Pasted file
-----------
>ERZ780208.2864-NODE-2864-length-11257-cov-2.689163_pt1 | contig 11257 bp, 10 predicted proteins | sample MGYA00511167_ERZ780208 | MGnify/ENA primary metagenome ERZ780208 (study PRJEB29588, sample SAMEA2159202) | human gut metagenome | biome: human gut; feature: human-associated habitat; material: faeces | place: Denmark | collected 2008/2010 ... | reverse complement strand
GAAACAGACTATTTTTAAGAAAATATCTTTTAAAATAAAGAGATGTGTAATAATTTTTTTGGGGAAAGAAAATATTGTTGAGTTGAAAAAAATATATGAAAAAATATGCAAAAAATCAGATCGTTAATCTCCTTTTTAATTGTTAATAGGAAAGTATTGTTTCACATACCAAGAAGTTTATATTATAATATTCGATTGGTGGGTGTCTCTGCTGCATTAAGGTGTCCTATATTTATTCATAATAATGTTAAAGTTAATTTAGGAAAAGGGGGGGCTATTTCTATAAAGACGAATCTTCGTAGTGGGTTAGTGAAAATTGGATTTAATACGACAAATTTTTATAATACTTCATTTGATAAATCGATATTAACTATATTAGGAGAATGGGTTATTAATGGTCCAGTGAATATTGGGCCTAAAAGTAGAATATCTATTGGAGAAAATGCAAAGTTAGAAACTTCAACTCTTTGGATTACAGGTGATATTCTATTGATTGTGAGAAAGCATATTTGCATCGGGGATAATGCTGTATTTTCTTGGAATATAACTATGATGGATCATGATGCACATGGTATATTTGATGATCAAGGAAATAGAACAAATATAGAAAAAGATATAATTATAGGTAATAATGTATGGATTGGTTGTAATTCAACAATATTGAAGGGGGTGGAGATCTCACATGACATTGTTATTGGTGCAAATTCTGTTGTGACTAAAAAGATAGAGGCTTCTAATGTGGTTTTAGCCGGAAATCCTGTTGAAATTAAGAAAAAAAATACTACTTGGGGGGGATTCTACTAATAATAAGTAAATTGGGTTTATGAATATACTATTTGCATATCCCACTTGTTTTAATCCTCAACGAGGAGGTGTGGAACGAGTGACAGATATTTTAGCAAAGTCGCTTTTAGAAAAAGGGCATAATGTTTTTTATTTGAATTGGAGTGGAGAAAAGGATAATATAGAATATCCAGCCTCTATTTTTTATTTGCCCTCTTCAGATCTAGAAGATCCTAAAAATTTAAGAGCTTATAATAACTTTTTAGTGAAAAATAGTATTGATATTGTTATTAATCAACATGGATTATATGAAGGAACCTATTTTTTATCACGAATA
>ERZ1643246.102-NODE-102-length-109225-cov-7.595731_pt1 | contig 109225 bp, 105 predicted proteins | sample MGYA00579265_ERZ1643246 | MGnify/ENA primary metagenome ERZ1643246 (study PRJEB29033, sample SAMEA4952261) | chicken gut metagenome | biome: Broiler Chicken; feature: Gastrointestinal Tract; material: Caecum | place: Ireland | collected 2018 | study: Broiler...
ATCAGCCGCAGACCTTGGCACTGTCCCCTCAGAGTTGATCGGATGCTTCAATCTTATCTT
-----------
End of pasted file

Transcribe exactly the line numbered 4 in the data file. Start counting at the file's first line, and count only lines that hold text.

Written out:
ATCAGCCGCAGACCTTGGCACTGTCCCCTCAGAGTTGATCGGATGCTTCAATCTTATCTT